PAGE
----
Hey, everyone! I hope your summer has been full of good times and free from heatstroke. Maybe you’re one of those fortunate individuals who live where summer is actually the weather highlight of the year. If so, make the most of it for me!
Like many of you, I’ve had a busy summer. Writing had to go on the back-burner in May, June, and July, but I’m finally back and feeling a bit of a fresh, north Atlantic wind in my sails. I’ve missed this blog. And with the advent of a new book, it’s time for an earnest return.
Thank you to Deborah O’Carroll of The Road of a Writer for tagging me in the 777 Writing Challenge! She gave me the impetus to update you on my retelling of “The Bremen Town Musicians” and share a snippet.
For the update, the story is moving forward nicely, praise God. The tentative title is The Road to Bremen, and it’s topped out at about 19,000 words. Illustrations are being planned and I’m working on a next-to-final edit and formatting. November 2018 is my projected publication date, though it may slide into December. I’ll share more as I begin the publishing process.
And now for the snippet. Here are the rules for the 777 Challenge:
1. Open your WIP to the seventh page.
2. Scroll past the seventh line.
3. Copy the next seven paragraphs and paste them on your blog for THE WORLD to read.
4. Tag seven people. (I’m going to forgo this last one and tag whoever wants to do it.)
|Photo Credit: Ivana Ebel|
“Before we get stuck in the forest at nightfall!” the violinist chuckled.
And with that, they were off without so much as an Auf Wiedersehen.
Etzel was offended at first, but when the musicians struck up a tune down the road, his thoughts turned. Bremen musicians were paid well and in great demand? Why, he could eat all the hay in the field and more! He’d never have to carry a heavy load again! All he’d have to do was sing; he probably didn’t even need to sing very often if musicians were paid well.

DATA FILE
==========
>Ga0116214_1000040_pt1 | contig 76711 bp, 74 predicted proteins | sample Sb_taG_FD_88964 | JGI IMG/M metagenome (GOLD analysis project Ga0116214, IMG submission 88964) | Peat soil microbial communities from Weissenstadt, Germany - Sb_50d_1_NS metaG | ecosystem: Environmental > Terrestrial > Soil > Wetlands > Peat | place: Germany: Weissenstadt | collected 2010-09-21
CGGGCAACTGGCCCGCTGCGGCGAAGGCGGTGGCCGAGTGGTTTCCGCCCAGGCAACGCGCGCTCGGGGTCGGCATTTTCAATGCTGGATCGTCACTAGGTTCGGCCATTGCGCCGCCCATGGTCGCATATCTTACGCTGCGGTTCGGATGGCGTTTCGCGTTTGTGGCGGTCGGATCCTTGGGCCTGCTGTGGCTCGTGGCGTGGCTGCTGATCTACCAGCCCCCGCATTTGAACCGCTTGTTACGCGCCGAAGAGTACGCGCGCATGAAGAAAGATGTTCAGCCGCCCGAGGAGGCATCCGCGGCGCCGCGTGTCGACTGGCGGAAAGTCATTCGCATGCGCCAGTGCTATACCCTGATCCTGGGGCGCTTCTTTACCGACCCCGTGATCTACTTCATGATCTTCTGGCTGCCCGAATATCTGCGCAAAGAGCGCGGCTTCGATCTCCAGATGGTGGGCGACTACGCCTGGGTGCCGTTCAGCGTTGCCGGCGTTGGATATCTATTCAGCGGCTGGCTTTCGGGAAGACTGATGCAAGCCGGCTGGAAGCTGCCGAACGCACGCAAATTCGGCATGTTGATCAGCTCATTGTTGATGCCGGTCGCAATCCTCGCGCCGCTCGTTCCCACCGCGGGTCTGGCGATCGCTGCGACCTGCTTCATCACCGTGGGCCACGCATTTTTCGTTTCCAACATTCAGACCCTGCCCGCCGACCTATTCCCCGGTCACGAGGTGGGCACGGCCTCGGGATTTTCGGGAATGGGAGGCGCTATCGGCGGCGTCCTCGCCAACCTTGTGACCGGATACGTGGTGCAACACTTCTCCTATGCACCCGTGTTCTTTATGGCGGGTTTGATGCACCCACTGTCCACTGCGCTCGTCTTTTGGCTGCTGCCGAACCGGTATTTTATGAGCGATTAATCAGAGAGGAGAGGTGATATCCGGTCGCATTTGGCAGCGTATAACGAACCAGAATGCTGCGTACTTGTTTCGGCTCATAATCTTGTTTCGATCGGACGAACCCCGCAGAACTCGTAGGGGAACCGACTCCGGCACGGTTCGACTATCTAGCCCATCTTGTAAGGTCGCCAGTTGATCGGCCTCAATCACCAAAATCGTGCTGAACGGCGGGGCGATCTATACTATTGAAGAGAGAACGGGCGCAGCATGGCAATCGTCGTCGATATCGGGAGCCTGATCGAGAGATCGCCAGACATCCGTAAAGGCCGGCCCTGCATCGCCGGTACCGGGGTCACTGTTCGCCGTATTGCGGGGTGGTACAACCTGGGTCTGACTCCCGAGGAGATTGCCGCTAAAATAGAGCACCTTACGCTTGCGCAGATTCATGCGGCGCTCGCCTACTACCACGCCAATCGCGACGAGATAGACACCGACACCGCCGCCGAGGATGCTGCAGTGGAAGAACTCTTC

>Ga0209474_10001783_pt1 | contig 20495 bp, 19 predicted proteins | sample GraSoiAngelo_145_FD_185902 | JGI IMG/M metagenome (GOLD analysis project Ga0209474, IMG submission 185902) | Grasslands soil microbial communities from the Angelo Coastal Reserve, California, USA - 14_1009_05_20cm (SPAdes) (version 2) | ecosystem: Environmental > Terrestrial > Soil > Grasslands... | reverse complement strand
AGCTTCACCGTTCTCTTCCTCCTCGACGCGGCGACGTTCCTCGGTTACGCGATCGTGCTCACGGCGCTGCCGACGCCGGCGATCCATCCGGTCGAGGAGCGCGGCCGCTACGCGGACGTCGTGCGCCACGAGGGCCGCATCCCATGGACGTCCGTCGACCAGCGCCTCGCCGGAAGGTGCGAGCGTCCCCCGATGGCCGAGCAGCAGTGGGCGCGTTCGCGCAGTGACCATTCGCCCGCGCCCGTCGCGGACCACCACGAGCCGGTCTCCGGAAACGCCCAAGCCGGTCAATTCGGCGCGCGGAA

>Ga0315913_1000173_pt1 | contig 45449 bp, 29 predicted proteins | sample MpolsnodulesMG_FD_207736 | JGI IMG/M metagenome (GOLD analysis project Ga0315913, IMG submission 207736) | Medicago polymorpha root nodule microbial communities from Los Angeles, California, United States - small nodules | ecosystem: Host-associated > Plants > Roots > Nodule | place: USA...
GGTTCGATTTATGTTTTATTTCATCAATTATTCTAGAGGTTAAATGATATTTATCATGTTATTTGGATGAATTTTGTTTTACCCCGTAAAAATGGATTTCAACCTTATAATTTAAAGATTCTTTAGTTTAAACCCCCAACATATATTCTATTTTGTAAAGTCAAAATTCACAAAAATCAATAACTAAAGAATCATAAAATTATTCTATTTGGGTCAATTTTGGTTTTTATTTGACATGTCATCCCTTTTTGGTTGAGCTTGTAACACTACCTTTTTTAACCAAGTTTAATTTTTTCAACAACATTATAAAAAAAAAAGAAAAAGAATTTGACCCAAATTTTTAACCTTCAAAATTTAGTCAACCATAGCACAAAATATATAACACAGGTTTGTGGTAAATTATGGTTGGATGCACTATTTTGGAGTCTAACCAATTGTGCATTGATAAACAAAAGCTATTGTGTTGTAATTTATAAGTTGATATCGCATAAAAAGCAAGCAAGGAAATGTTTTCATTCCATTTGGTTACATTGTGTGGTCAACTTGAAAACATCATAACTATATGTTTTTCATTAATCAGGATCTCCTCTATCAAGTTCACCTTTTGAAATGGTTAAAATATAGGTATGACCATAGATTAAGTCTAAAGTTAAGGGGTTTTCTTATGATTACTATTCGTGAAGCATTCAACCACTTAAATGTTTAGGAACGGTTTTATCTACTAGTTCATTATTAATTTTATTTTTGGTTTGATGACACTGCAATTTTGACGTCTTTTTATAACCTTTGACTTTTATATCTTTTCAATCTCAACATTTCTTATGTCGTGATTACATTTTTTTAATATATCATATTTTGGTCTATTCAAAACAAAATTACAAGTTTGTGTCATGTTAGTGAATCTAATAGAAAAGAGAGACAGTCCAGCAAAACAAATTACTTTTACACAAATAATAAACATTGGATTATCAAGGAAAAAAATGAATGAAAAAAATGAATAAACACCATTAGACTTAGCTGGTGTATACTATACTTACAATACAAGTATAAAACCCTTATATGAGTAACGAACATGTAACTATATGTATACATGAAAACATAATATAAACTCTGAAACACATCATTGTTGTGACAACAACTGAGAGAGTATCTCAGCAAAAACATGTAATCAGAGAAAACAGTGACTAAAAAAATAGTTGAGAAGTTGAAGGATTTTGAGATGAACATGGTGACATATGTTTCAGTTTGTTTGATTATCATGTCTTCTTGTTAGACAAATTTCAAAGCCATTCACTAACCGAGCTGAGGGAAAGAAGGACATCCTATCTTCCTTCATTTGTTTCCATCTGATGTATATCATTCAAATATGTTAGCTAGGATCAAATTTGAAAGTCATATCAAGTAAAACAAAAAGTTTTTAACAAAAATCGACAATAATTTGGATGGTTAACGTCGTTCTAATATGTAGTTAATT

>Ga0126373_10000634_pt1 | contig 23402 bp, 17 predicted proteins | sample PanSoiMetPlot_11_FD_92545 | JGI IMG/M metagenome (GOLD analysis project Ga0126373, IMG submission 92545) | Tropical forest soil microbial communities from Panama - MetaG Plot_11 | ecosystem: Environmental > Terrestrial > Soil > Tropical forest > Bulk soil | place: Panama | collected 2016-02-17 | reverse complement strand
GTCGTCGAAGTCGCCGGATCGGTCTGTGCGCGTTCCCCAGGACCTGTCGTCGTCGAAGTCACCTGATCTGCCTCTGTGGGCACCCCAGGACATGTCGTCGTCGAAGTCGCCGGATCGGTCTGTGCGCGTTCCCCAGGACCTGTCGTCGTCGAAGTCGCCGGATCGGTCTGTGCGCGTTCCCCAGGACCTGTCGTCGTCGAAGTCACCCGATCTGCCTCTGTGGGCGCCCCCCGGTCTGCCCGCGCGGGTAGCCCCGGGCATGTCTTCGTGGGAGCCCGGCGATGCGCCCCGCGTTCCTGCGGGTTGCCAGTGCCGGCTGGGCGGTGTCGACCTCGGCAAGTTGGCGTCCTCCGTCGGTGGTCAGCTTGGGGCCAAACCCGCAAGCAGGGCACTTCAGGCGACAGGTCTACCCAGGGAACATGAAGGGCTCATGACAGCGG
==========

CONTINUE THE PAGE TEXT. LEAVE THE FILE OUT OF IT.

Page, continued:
He had a fine voice: loud, deep, and natural. It would drown out all the music humans could make with their meager voices and instruments. Their instruments had a nice, tinkling sound, but they were mere twitters compared to a donkey’s voice.
So why shouldn’t Etzel go to Bremen, too? He was condemned to death here at this thankless farm, so why not leave and become a musician? It certainly seemed his true calling, the more he thought about it; perhaps he ought to have become a musician long ago and not spent all his life in farm drudgery!
Turning away from the fence, he looked this way and that. On the other side of the pasture, the draft horses’ noses were planted in the grass, backs facing him. Herr Hofmann was probably inside the large clay-and-timber barn or the house behind, both under the same long, sweeping thatched roof. Etzel didn’t like how the empty black doorway gaped at him, but at least it showed no one was watching.
What do you think will happen next?